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‘I Hit the Menopause at 32 – And It Led Me to Quit My Job'

Women's Health UK logo Women's Health UK 1 day ago Rebecca Tidy
a person sitting at a table using a laptop: It's rare, but some people do hit the menopause in their 30s. Here, one writer describes her experiences. © Aliaksandra Ivanova / EyeEm - Getty Images It's rare, but some people do hit the menopause in their 30s. Here, one writer describes her experiences.

Happy World Menopause Day. The purpose of marking this occasion is to drum up more conversations and awareness around the time in a person’s life when their periods start to cease. For any woman or person who menstruates this, of course as inevitable as the end of Magnum season. But it’s still rarely discussed and, sometimes, still feels like something we should shoulder without frank chats, compassionate guidance and real support. While this transition phase is often thought of in negative terms (and the symptoms are certainly no holiday to Bali), some women report it leading to a time of change and renewal.

For writer Rebecca Tidy, who hit the menopause very early, at 32, two years ago – for reasons, as of yet, that are unknown – that's what happened.

'I hit the menopause at 32 – and it led me to a healthier, happier life'

I woke up at 2am, drenched in sweat. My T-shirt felt as though it had just come out of the washing machine, and even the bedding was soaked through. The entire room smelled like body odour, and I had a familiar sense of anxiety building up in my chest. It wasn’t normal to be perspiring this much at night, surely?

a woman wearing glasses: ’I Hit the Menopause at 32' ’I Hit the Menopause at 32'

My fiancé grumbled in annoyance as we changed the bed sheets for the third night in a row – even though we both knew it’d be a matter of hours before they were uncomfortably wet again.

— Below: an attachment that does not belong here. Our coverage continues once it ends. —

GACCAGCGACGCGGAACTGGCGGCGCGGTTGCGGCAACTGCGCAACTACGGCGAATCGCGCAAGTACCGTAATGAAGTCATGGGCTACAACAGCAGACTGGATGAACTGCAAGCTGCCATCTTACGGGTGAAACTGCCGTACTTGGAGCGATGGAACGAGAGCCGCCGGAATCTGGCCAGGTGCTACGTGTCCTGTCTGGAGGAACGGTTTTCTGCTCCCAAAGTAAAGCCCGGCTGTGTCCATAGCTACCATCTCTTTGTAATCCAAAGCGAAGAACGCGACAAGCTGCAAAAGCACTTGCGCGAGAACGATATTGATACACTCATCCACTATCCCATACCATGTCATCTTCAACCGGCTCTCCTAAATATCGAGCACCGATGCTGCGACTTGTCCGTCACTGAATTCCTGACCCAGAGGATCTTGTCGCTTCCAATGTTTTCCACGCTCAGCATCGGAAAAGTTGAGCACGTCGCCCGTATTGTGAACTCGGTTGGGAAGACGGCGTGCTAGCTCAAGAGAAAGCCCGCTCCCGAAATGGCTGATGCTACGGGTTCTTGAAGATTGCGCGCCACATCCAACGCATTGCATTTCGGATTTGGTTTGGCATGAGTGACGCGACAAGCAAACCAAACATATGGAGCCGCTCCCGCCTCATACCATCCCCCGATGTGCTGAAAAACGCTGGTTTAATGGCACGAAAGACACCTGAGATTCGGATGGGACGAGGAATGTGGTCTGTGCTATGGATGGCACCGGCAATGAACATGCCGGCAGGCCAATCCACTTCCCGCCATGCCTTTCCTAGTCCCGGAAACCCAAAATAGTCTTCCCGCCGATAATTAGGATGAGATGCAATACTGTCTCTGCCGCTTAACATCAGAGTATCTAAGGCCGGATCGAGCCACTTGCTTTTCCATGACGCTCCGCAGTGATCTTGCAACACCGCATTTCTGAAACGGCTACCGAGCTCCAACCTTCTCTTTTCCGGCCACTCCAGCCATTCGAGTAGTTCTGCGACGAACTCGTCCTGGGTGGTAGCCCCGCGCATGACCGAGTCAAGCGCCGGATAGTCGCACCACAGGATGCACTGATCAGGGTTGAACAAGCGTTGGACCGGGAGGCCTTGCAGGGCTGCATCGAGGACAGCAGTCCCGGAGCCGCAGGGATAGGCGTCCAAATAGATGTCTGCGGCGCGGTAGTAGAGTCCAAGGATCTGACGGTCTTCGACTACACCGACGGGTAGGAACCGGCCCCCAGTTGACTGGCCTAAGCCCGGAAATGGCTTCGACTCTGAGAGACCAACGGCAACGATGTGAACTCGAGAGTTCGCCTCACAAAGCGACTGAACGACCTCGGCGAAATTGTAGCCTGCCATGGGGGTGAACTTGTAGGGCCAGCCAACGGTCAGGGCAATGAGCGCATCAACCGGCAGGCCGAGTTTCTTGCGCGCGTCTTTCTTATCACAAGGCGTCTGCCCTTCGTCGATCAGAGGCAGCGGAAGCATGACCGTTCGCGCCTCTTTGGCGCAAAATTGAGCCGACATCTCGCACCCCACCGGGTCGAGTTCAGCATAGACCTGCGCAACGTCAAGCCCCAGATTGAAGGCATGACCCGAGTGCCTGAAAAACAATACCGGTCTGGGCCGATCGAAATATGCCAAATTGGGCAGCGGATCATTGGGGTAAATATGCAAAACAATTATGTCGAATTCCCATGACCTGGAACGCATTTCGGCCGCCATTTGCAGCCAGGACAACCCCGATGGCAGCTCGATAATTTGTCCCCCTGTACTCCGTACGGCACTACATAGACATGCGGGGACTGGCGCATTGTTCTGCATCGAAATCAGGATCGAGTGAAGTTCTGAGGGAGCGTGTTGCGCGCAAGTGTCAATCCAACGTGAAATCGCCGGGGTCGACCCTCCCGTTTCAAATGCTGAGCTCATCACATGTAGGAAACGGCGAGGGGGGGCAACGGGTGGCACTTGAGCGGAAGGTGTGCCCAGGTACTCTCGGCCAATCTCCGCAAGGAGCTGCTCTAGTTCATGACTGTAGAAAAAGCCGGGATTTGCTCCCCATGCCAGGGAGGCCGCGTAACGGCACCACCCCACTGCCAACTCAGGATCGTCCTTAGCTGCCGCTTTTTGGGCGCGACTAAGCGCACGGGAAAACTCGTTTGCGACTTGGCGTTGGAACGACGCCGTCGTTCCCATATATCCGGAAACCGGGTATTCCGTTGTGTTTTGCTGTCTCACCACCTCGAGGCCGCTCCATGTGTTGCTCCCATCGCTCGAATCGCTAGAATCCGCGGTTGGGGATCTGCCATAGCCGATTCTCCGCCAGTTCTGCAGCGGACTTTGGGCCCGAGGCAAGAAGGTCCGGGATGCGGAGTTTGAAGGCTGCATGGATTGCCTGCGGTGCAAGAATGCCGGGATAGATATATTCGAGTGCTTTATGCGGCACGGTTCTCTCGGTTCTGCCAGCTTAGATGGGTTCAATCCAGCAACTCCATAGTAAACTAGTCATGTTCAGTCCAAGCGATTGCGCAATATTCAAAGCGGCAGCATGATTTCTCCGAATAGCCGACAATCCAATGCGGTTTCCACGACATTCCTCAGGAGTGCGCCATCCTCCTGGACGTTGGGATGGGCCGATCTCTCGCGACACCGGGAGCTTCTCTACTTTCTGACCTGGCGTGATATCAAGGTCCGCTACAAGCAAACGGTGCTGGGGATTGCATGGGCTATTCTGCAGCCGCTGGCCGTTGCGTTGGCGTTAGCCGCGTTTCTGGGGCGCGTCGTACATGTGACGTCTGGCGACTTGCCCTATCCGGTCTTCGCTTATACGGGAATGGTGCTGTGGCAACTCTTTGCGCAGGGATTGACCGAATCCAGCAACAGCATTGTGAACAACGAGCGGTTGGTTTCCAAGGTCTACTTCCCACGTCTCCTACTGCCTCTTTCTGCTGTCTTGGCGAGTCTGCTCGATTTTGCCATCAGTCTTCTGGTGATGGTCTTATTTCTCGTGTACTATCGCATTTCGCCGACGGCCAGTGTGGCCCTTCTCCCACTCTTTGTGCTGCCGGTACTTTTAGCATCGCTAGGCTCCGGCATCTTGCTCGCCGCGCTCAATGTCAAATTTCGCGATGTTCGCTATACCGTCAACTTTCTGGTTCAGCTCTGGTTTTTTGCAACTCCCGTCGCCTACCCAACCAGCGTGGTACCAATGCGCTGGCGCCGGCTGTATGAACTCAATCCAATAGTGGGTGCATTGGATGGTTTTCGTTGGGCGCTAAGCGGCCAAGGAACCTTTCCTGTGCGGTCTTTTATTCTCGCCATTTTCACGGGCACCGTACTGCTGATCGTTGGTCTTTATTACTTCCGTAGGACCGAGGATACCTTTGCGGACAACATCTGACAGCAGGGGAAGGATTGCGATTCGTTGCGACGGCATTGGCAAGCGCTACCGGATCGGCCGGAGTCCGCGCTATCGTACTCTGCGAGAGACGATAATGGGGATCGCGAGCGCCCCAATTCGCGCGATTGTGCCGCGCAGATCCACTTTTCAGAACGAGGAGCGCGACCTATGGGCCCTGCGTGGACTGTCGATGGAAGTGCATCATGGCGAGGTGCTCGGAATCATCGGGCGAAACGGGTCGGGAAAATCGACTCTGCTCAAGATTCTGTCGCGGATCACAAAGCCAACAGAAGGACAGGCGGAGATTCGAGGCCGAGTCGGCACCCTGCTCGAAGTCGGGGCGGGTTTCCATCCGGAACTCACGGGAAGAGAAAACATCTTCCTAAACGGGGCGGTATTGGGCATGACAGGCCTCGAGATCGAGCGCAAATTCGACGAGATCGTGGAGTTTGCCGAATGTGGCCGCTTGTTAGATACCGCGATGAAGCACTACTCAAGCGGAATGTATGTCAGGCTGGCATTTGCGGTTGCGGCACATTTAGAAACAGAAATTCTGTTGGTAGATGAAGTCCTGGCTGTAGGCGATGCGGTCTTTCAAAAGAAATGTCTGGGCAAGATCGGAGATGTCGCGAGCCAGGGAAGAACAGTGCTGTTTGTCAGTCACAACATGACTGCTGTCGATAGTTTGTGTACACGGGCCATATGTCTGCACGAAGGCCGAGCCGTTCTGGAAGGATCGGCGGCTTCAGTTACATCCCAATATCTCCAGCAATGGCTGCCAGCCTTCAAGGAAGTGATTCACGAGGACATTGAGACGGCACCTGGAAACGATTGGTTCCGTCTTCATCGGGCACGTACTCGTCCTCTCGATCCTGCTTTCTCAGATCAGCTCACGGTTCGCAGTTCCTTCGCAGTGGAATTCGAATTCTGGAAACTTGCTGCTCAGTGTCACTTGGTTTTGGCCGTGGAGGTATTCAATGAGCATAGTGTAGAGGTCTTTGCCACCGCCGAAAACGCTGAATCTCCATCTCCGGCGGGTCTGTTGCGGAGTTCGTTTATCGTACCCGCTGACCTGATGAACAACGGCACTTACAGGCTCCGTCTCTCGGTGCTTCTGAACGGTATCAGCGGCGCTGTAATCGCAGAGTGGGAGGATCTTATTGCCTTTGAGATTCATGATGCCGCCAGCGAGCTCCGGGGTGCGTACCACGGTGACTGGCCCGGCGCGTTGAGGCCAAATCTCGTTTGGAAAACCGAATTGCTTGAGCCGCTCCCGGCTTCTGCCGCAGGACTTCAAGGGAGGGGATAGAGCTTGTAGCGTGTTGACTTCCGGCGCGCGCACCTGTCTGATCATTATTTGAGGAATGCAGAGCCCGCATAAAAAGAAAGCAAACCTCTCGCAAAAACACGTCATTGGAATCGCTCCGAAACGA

The next morning, I made an appointment with the GP who told me it was likely the sweating was caused by the stress of 18-months of cancer treatment. I’d recently been given the all-clear from malignant melanoma – but despite the doctor’s assurances, I couldn’t quite shake the feeling that something wasn’t right.

Before long, my vagina felt so dry that I was unable to go to the gym or even supermarket, without feeling extremely uncomfortable. And a hot flush came on, while I was in a department store – my back and armpits were so wet that I bought a new top and changed my clothes in the toilet.

I was experiencing almost-constant headaches, and hadn’t menstruated in over a year, but it took four trips to the GP before anyone took my concerns seriously. Concerned the cancer may have returned, a locum doctor scheduled a series of medical tests. He also referred me to the local gynaecology department, so we could find out what was causing the dryness down below. By this point, I was almost-convinced the cancer was back and just wanted to restart treatment as soon as possible.

But during a blood test, a nurse casually mentioned that my symptoms sounded just like the menopause – she took an extra vial of blood, and sent it to a lab to check. The following week, my GP explained that she was fairly certain I was experiencing the menopause. This was because my blood had contained very high levels of follicle‑stimulating hormone, and an ultrasound scan had shown very few eggs inside my ovaries.